Latest News

Miami Dolphins running in slow motion

During a two-week stretch against the Raiders and Jets, Miami’s three running backs — Reggie Bush, Daniel Thomas and Lamar Miller — combined for 448 rushing yards.

But ever since that 23-20 overtime loss to the Jets in the third week of the season, the Dolphins’ rushing attack has lost its footing. Over the following seven weeks, it averaged just 69.3 yards per game, not once reaching the 100-yard mark.

Despite a gradual decrease in production, the struggle has been magnified on the current three-game losing skid with an offense unable to score more than one touchdown over its past 10 quarters.

“It’s disappointing,” coach Joe Philbin said Friday. “We’d like to be more productive in the run game. We’d love to have better balance in terms of run to pass. We’d like to be in more second-and-5 [situations] to utilize more of the offense. You have to execute to do that, and we haven’t done that in a consistent enough basis.”

Success running the ball early this season bloated Miami’s conference rushing ranking to second, but after the lopsided loss to Tennessee, it dropped to ninth.

Uphill climb

Negative-yardage plays early in drives have put the offense into a hole. First-and-10 has become second-and-15. Third down then requires a long-distance conversion.

“That makes it difficult to function — the negative-yardage plays,” Philbin said. “It’s not just the one lineman. It’s the tight ends involved, the fullbacks involved, the running backs [and] receivers blocking. It’s a unit thing.”

And in turn, that doesn’t help a rookie quarterback forced to make plays beat a team with a one-dimensional offense. In the past two games, Ryan Tannehill has thrown five interceptions and just one touchdown. His passer rating has dipped from 76.5 to 44.7.

Defenses such as the Bills’ have recently brought seven men into the box, clogging the inside and moving players around, putting pressure on Miami’s offensive line. Jake Long said he and his linemates must stay on their blocks up front before turning to the second level to create holes.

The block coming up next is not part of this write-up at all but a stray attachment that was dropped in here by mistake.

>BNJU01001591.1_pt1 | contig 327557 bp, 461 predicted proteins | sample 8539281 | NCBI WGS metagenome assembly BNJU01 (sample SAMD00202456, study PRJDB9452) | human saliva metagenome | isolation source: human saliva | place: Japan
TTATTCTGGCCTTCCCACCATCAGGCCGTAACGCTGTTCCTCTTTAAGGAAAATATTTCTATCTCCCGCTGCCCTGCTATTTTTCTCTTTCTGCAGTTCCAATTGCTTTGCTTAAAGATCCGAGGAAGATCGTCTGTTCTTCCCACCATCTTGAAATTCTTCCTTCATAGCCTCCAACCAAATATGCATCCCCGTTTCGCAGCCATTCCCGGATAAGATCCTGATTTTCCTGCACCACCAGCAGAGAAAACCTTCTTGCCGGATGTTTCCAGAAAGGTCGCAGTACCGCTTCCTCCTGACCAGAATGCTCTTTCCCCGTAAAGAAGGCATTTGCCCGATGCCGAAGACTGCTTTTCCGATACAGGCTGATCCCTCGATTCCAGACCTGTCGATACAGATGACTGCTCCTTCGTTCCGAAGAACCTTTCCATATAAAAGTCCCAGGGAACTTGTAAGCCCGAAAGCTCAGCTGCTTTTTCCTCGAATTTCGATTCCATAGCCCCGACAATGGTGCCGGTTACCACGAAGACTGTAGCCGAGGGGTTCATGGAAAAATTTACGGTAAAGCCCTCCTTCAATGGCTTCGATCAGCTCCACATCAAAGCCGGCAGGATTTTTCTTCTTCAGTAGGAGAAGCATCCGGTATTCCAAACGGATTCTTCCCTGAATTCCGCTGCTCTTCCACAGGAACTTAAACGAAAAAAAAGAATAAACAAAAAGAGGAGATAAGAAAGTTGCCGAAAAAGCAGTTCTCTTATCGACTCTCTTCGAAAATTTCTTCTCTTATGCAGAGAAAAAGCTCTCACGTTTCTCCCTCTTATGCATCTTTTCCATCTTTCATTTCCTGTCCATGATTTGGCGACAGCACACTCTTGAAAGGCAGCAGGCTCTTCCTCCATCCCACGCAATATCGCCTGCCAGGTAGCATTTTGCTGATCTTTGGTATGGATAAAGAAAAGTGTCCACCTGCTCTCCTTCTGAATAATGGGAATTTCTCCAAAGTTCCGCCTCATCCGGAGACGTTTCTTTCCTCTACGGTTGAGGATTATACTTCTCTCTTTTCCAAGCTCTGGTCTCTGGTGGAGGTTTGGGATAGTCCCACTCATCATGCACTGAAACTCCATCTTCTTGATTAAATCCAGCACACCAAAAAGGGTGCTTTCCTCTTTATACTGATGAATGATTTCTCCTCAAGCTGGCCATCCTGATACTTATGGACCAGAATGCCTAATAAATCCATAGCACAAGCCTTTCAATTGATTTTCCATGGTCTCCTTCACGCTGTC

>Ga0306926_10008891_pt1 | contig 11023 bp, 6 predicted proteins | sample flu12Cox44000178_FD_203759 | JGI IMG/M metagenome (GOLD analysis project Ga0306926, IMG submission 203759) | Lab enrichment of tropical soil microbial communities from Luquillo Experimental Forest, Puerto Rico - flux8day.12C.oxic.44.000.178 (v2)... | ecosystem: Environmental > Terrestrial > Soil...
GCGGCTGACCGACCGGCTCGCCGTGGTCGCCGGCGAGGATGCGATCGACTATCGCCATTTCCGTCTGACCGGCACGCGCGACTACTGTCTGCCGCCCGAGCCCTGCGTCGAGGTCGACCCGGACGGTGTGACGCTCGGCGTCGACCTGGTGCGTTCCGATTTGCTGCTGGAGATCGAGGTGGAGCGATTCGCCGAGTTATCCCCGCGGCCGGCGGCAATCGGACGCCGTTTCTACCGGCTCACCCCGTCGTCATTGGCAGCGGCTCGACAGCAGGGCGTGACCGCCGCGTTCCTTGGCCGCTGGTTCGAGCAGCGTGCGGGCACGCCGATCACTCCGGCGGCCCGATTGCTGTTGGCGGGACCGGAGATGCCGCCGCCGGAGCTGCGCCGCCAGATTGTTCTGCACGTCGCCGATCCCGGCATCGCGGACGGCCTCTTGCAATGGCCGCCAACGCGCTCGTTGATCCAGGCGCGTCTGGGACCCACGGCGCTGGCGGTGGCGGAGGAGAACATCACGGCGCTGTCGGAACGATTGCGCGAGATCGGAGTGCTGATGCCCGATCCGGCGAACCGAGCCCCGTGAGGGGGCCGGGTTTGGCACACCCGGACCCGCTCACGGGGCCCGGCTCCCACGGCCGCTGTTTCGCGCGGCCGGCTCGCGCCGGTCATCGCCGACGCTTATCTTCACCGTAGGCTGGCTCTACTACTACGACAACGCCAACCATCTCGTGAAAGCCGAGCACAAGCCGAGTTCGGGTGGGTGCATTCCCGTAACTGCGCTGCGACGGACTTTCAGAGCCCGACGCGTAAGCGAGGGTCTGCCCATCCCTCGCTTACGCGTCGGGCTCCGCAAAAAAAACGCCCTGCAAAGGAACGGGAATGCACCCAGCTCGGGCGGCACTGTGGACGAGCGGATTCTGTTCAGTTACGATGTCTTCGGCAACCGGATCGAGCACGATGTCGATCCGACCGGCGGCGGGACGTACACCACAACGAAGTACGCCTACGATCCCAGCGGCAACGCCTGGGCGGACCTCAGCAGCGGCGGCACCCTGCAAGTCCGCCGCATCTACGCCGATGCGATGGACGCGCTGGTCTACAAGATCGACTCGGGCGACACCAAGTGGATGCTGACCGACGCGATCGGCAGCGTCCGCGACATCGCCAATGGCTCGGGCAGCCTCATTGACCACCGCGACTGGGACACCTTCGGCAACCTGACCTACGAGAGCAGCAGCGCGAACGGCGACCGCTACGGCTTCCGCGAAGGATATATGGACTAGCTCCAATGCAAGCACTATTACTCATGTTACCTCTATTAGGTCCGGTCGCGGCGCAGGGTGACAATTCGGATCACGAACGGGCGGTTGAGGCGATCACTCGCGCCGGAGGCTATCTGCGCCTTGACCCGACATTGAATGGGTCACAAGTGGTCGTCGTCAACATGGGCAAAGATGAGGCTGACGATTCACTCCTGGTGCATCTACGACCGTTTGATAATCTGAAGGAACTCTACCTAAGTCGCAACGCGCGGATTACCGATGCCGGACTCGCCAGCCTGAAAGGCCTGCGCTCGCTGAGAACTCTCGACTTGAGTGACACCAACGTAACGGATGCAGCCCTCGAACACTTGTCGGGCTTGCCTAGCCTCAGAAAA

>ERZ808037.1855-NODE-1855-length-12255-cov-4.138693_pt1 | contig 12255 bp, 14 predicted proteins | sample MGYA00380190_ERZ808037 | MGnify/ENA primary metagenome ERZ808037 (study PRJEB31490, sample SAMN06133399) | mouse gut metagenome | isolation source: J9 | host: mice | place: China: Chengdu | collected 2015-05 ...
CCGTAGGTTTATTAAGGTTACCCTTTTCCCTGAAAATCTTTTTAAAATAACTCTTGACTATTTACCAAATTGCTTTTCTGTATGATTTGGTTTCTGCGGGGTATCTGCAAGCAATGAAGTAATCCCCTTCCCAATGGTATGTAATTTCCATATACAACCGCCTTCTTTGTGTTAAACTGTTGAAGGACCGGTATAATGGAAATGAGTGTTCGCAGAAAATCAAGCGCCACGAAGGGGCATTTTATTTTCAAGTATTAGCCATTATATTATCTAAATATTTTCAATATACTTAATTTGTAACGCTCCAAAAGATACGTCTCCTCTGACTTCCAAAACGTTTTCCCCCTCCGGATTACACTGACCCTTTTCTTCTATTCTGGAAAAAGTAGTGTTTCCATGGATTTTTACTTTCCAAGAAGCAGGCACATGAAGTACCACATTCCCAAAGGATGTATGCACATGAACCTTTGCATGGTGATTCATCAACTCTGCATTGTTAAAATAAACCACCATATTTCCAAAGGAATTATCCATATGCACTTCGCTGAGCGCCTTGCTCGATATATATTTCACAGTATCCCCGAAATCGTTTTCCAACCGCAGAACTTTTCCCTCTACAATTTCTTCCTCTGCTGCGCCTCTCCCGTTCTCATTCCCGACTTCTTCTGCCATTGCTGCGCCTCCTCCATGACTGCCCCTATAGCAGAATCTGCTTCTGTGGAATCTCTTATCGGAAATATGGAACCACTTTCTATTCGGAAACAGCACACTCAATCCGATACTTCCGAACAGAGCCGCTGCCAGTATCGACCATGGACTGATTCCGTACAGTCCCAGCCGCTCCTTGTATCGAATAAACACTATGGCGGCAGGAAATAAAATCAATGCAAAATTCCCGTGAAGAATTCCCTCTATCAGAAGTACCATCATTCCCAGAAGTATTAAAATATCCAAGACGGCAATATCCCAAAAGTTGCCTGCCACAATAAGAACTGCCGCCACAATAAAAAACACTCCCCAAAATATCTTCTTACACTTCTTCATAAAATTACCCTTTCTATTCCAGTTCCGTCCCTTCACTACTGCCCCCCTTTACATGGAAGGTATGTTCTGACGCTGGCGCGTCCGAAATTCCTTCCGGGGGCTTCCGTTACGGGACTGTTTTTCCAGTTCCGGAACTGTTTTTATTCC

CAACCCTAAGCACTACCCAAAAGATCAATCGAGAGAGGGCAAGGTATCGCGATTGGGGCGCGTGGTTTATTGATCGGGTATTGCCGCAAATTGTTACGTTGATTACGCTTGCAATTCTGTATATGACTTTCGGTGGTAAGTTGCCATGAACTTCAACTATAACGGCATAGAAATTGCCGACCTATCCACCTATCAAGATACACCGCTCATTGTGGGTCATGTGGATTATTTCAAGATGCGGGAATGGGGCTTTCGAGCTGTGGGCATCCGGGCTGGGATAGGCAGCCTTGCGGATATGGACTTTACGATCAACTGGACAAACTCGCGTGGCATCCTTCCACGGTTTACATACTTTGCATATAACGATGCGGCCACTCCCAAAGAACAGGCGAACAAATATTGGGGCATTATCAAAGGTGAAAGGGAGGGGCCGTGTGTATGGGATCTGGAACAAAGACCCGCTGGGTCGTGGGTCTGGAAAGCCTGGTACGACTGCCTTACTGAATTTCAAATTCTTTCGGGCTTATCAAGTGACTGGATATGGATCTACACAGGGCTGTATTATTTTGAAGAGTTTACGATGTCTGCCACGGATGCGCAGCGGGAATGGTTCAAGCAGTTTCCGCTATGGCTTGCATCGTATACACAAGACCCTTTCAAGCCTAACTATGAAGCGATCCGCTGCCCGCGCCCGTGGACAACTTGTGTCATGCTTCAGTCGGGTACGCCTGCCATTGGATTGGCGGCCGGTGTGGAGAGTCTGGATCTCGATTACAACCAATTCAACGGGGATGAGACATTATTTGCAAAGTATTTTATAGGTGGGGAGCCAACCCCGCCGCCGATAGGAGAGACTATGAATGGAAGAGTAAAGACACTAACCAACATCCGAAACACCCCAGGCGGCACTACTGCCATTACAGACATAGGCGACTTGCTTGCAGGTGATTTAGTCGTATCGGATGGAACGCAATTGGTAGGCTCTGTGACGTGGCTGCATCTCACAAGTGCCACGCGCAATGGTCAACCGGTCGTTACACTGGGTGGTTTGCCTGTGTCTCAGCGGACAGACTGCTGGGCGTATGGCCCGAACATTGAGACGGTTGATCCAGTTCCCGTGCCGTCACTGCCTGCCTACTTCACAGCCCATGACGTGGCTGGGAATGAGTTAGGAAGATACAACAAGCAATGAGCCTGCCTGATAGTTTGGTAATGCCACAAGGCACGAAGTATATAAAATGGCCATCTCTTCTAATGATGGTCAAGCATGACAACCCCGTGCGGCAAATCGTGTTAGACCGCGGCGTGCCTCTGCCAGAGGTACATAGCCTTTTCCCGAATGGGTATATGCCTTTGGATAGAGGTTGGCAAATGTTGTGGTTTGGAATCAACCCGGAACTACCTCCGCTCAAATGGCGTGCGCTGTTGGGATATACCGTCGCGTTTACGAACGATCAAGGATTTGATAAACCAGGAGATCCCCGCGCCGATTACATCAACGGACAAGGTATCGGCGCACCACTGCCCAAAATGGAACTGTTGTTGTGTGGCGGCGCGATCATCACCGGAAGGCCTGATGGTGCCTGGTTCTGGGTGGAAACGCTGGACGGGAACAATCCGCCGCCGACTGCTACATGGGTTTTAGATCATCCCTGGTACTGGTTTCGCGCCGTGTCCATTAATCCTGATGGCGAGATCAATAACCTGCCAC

“We’ve got to get the running game going,” center Mike Pouncey said. “We have to take some of the pressure off Tannehill. We’ll get it going. We think it’s there at times. It is there at times, but if you don’t have a strong running game, you can’t do much.”

Maybe part of the reason lies in abandoning the run game too early, which often can be a result of a team falling behind and playing catch-up.

A shootout dictated the tempo in Indianapolis, and the Titans capitalized on turnovers to grab a commanding lead in the first half. Against Buffalo, Miami’s offense couldn’t muster much of anything through the air or on the ground.

After collecting season-highs of 172 yards and 26 carries against the Raiders in Week 2, Bush hasn’t rushed for more than 67 yards or 19 carries in a game. It was his fifth 100-yard rushing game in his past six contests dating to last season. He carried the ball just once after fumbling on his fourth rushing attempt against Tennessee.

Thomas, a second-year back out of Kansas State, has 74 rushes for 246 yards and just a 3.32-yard-per-carry average in eight games. On three separate occasions, Miller, a rookie drafted in the fourth round out of Miami, has dressed and not gotten a carry.

Back at work

Less than 24 hours after the loss to Buffalo that badly hurt their playoff chances, the Dolphins were back at practice and ready to plan for next Sunday’s home game against Seattle.

“We’ve got to improve,” Long said. “We have to watch the film, it’s critical. We have to improve up front, run blocking. We’ve got to get a rhythm on offense. We’ve got to get it better. We’ve got 10 days.”

According to Bush, Philbin’s mantra all season — the importance of execution — is what has cost the Dolphins most of late.

“We’re getting extra guys in the box, but still, it’s no excuse for not being able to run the ball,” Bush said. “We have to do a better job at running the ball in general, as a team, as an offense. That’s going to come in time with preparation. We have to do a better job of execution.”

Related stories from Miami Herald